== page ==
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Watch out New York, here comes the Shopaholic
Shopaholic Abroad - Sophie Kinsella
Member Name: tinkerbell18
Shopaholic Abroad - Sophie Kinsella
Date: 22/06/10, updated on 22/06/10 (88 review reads)
Advantages: Enjoyable to read, more about Becky Bloomwood's antics
After enjoying the first Shopaholic book in the series, I found that the next logical step was to read the next book - which happens to be Shopaholic Abroad. Cue a quick trip to a bookshop! Coming to read this book I had a better idea of what to expect from Sophie Kinsella, but I think this allowed me to enjoy this book more than the first because I already knew that it should be an enjoyable book.
Shopaholic Abroad begins where the last book left off; Becky Bloomwood is now a minor celebrity, giving out financial advice on a popular morning TV show, as well as dating the handsome & successful Luke Brandon. With her friend Suze watching over her, Becky is even managing to control her spending - well, a little more than usual anyway. And yes, she does still have an overdraft, and perhaps even a few store cards, but she is more in control - or so she says. Life couldn't get much better, until Becky gets the opportunity of a lifetime - the offer of a job on American TV, and a move to New York, the home of big designer labels & sample sales with massive reductions. Will Becky - and her bank balance - be able to cope with a new life in the Big Apple?
Shopaholic Abroad is written in much the same way as the first novel. Most chapters begin with letters from Becky's bank manager or from some of her favourite stores, often providing a little side-line amusement. I enjoy the first person narrative as it allows you to feel more involved with Becky & her thoughts, and makes the story seem more real. I honestly do not think that this series of novels would have worked anywhere near as well as they do if they had been written in third person. The use of first person is a refreshing change, especially amongst my book collection.
The book is well written, and has a good balance of emotions throughout. I found myself giggling at Becky's exploits one moment, and at other times anxiously biting my nails in anticipation of what would happen next. I even felt embarrassed at times along with Becky. Sophie Kinsella doesn't make the book too predictable; there are again a couple of shock twists in the book that when the book is read again you can spot a few innocuous events that hint at what's to come, but especially during the first read through you have no idea about what is going to happen until it does.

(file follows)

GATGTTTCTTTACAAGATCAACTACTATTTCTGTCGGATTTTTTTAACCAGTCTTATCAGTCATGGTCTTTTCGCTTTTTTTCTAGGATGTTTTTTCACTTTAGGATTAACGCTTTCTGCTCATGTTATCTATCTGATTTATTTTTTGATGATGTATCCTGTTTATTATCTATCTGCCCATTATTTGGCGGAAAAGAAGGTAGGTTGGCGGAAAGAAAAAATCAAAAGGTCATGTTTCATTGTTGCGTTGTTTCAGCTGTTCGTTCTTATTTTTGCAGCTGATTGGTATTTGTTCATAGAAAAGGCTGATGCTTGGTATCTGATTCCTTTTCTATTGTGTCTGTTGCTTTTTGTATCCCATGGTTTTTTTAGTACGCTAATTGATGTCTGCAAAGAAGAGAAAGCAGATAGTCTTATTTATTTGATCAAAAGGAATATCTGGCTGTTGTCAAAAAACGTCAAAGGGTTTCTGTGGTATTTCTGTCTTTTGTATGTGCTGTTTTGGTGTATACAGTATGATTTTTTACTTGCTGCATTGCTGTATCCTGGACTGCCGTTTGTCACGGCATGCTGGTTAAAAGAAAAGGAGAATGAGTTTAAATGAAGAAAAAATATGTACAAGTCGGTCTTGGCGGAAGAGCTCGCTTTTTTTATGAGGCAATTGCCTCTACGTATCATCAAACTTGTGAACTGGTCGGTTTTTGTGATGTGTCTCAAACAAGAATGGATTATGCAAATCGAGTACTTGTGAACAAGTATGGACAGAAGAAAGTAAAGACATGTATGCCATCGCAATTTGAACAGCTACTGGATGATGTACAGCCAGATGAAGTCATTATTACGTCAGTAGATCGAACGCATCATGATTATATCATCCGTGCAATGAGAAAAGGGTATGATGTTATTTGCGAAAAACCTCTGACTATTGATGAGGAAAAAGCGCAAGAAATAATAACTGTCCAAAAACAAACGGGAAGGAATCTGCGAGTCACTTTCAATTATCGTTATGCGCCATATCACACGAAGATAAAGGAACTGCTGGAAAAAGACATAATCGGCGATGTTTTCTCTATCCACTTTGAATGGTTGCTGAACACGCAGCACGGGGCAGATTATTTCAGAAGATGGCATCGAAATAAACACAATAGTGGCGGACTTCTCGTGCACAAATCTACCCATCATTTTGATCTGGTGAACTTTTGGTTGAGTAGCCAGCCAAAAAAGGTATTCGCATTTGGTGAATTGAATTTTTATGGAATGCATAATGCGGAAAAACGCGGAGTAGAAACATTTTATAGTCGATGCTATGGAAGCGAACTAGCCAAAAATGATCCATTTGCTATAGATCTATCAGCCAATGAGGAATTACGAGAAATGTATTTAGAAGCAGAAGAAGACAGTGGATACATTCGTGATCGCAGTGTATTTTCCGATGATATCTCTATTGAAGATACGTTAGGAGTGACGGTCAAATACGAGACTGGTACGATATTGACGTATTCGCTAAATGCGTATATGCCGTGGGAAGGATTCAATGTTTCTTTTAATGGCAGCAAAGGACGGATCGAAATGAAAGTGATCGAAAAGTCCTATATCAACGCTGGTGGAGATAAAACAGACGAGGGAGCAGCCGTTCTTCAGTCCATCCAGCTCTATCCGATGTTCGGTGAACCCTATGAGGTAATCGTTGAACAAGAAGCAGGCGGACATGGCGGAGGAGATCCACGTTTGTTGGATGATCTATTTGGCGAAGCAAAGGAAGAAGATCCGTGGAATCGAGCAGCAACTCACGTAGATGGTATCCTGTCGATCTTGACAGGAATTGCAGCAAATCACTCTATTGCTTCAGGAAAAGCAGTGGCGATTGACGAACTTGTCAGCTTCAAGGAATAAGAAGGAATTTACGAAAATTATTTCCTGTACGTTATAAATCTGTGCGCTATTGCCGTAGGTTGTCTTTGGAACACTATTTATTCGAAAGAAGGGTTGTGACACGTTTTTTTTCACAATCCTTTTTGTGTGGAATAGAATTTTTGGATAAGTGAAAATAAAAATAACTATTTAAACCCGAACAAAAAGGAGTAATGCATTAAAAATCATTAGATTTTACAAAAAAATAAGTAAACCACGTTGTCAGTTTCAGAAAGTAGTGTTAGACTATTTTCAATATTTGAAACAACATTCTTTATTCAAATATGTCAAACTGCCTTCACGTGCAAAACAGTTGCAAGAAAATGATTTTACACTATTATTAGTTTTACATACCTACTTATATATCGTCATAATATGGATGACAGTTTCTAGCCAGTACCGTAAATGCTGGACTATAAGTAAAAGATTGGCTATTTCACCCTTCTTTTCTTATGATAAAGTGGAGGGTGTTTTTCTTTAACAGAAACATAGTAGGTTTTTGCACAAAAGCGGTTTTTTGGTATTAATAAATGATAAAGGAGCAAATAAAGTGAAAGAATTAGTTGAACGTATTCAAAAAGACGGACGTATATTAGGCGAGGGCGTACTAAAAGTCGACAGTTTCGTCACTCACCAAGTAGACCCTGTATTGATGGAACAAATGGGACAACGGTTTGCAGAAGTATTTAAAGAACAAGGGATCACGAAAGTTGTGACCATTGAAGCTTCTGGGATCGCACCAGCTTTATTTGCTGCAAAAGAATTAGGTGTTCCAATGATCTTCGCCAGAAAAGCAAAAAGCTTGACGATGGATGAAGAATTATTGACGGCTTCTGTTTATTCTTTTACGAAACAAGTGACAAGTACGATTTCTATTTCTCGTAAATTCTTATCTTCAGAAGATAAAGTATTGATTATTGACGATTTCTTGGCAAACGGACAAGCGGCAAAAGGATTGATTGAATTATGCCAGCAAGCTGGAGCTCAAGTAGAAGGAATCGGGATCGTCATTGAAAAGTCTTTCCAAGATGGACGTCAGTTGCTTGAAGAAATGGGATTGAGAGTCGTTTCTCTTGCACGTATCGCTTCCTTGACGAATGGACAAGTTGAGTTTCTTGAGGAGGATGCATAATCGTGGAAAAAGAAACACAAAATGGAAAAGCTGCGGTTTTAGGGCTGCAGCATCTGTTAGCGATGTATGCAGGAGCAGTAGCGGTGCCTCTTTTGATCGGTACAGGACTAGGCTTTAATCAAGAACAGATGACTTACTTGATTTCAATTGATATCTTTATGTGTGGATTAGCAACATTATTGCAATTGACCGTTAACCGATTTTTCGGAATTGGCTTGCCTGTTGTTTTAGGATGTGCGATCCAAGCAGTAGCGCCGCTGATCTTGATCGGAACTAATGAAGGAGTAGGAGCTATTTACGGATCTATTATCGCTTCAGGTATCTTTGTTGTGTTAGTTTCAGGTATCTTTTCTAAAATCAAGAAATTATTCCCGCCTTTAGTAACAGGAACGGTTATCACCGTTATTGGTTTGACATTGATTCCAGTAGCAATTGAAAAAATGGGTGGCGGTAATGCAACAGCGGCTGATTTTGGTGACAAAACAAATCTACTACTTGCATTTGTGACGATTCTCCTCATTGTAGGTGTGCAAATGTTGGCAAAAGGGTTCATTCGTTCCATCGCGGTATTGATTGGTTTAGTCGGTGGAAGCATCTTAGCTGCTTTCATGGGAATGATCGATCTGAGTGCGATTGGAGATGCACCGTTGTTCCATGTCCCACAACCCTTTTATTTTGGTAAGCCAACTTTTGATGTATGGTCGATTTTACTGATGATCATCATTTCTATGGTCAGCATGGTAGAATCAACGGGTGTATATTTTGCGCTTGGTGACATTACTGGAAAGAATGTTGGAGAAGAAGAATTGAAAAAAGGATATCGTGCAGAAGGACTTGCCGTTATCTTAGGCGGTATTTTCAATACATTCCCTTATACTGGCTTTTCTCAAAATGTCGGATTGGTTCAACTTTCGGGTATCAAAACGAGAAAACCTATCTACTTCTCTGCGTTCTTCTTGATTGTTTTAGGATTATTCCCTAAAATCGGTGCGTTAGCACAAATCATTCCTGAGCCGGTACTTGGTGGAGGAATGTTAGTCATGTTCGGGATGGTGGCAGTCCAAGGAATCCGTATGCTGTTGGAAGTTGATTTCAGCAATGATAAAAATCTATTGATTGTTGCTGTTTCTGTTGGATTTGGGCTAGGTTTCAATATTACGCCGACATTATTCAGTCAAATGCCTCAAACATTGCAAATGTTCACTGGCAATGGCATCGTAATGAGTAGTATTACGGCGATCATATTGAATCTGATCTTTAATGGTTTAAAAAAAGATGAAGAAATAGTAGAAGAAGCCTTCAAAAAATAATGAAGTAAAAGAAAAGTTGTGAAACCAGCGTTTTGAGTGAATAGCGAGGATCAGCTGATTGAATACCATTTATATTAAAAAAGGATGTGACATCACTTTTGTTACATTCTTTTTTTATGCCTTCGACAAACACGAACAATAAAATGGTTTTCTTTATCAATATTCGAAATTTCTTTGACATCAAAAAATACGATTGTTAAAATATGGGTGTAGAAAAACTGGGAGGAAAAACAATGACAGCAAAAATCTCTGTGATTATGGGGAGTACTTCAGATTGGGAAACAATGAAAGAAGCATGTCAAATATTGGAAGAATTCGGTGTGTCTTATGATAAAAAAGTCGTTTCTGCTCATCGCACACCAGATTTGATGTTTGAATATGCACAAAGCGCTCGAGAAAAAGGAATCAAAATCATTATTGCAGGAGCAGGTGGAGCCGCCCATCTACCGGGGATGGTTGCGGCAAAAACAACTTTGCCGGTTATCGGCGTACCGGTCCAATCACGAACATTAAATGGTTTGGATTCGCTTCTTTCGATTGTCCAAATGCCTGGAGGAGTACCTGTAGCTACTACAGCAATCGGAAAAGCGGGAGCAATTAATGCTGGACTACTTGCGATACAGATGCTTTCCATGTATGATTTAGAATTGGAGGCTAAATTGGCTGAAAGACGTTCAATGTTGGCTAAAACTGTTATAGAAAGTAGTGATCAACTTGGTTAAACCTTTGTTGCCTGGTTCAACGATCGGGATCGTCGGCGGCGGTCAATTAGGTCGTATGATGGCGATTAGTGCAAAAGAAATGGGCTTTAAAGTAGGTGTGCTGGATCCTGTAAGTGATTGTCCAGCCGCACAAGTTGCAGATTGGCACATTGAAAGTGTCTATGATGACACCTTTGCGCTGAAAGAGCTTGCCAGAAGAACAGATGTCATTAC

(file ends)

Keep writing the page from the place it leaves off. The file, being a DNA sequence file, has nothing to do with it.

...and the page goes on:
This second book has allowed 'supporting' characters to be developed more, as well as the character of Becky herself, improving the book as more characters are bulked out, and this enables you to gain more insight into Becky's world. I do enjoy the fact that all the main characters make a reappearance, whilst some perhaps random characters make an appearance too, creating a more elaborate continuity from the previous book.
At 329 pages long, this book is a good book to curl up with on a rainy day, or on holiday, or whenever you just need to relax. I do tend to finish it in a few hours, but this is both because I'm a fast reader & I love the story so much I can't put it down, and I always find myself re-reading the entire series (even though this means that for a few days no-one is able to disturb me).
Shopaholic Abroad definitely has marked similarities with the first novel (such as the bank letters and Becky's excuses) but it is definitely not a clone. There is a distinctly different storyline, although Becky's shopping habit is a key factor in the storyline.
I would definitely recommend this book, although I would suggest that to fully appreciate this book, the first in the series (Secret Dreamworld of a Shopaholic) must be read; although this isn't necessary to enjoy the book it does explain some references to previous events and provides the reader with more of a back-story.
Summary: An extremely good sequel
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